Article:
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Are safety-related features of the road environment associated with smaller declines in physical activity among youth?

journal contribution
posted on 2010-01-01, 00:00 authored by Alison Carver, Anna TimperioAnna Timperio, Kylie HeskethKylie Hesketh, David CrawfordDavid Crawford
This study examined how objective measures of the local road environment related to safety were associated with change in physical activity (including active transport) among youth. Few longitudinal studies have examined the impact of the road environment on physical activity among children/adolescents in their neighborhoods. Participants were children aged 8–9 years (n=170) and adolescents aged 13–15 years (n=276) in 2004. Data were collected in 2004 and 2006 during followup of participants recruited initially in 2001 from 19 primary schools in Melbourne, Australia. Walking/cycling to local destinations was parent-reported for children and self-reported by adolescents. Moderate-to-vigorous physical activity (MVPA) during nonschool hours was recorded using accelerometers. Road environment features in each participant’s neighborhood (area within 800 m radius of their home) were measured objectively using a Geographical Information System. Linear regression analyses examined associations between road features and changes in active transport (AT) and MVPA over 2 years. Children’s AT increased but MVPA levels decreased in both age groups; on average, younger girls recorded the greatest declines. The number of traffic/pedestrian lights was associated with ΔAT among younger girls (B=0.45, p=0.004). The total length of walking tracks (in meters) was associated with ΔAT among younger girls (B=0.0016, p=0.015) and adolescent girls (B=0.0016, p=0.002). For adolescent boys, intersection density was associated with ΔAT (B=0.03, p=0.030). Slow points were associated with ΔMVPA among younger boys before school (B=1.55, p=0.021), while speed humps were associated with ΔMVPA among adolescent boys after school (B=0.23, p=0.015). There were many associations for adolescent girls: for example, the total length of local roads (B=0.49, p=0.005), intersection density (B=0.05, p=0.036), and number of speed humps (B=0.33, p=0.020) were associated with ΔMVPA during nonschool hours. Safety-related aspects of the built environment are conducive to physical activity among youth and may help stem age-related declines in physical activity. Passive road safety interventions may promote AT and physical activity among less active girls, in particular.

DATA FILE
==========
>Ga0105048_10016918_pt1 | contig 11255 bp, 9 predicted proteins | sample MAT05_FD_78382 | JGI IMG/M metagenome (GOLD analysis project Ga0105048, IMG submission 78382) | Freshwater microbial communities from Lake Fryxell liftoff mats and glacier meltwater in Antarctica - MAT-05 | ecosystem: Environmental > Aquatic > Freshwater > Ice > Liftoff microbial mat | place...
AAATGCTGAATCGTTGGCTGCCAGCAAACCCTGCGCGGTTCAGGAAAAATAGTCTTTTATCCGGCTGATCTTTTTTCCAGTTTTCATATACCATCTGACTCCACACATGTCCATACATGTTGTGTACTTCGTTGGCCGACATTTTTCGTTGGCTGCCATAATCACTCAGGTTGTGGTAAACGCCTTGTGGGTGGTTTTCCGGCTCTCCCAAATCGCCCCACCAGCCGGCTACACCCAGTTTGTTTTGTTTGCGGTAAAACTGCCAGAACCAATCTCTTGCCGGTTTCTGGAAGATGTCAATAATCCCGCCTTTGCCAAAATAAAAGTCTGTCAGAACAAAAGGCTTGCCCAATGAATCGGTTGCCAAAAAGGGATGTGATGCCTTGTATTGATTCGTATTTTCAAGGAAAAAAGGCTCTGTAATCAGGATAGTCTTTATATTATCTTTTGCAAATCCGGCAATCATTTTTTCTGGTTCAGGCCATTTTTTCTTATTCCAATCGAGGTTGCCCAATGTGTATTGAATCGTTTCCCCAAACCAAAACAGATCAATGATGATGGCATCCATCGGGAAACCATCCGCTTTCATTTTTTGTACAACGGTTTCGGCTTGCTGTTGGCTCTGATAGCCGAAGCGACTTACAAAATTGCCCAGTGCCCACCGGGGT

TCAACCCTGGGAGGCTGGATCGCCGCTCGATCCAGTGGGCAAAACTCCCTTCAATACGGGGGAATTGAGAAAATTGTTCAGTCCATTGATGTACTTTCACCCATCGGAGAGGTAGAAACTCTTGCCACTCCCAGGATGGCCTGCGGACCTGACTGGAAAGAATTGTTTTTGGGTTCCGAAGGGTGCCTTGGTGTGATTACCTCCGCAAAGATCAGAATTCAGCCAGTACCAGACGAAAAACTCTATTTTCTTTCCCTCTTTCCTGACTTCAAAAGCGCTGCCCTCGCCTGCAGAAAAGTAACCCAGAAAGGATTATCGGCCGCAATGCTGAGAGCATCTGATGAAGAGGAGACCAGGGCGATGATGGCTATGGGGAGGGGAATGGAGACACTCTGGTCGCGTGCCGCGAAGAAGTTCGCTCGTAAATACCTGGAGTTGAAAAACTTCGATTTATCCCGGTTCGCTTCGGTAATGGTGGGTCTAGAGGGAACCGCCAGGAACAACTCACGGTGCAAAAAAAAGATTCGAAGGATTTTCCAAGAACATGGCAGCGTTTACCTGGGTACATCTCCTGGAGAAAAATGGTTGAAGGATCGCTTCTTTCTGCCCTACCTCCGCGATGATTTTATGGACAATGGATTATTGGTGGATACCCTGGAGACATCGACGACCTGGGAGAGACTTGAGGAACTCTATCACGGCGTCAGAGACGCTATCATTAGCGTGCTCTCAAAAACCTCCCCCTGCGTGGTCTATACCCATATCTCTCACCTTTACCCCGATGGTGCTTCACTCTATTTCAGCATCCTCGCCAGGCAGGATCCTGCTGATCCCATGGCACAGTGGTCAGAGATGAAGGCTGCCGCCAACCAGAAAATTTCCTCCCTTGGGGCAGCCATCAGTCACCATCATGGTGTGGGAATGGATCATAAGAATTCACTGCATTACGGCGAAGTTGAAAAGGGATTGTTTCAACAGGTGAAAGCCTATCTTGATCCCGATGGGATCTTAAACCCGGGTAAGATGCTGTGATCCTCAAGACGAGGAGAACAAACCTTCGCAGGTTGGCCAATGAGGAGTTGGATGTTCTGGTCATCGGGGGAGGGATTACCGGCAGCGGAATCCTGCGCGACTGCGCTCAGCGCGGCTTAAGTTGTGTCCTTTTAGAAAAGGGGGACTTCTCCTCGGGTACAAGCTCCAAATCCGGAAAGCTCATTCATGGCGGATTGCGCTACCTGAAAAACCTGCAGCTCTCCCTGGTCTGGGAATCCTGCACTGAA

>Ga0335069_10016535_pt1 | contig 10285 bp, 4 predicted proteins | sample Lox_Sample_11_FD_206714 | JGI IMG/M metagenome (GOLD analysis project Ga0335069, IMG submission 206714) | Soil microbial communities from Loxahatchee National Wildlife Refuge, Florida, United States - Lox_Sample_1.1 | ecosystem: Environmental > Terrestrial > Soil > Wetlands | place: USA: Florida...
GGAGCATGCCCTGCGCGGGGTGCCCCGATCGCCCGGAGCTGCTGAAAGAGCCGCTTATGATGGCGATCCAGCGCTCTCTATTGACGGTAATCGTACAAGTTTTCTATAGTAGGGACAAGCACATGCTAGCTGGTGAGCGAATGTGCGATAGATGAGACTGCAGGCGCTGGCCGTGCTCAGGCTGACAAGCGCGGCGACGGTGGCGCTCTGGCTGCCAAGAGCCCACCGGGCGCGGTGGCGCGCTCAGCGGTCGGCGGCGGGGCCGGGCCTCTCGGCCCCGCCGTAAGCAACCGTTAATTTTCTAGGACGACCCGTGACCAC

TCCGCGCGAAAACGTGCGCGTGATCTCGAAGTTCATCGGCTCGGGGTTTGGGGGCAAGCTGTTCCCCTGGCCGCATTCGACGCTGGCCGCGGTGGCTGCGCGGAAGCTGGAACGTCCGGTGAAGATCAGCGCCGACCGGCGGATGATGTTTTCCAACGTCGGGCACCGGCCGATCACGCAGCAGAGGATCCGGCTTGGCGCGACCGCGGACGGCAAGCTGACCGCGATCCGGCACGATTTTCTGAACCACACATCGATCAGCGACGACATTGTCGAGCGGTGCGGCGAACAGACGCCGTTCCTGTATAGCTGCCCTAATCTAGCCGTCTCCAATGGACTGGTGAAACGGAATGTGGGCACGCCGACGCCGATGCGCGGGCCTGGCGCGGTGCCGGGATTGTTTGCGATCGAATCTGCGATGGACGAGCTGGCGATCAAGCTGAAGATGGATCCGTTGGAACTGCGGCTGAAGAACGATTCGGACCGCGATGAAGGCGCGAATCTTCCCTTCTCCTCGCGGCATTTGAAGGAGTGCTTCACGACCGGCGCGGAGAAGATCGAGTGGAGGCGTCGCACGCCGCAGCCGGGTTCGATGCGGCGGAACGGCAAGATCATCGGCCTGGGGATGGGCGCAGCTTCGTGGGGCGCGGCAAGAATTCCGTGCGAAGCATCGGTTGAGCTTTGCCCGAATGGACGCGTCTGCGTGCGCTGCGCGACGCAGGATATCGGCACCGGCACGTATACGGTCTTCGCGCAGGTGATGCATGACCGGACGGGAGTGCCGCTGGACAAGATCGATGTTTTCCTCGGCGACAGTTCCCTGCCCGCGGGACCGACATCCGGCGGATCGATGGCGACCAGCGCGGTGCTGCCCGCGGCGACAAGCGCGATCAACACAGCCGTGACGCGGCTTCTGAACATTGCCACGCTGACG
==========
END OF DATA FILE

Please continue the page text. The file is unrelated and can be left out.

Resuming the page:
Journal of urban health






29 - 43


Springer New York LLC


New York, N.Y.







Publication classification

C1 Refereed article in a scholarly journal

Copyright notice

2009, The New York Academy of Medicine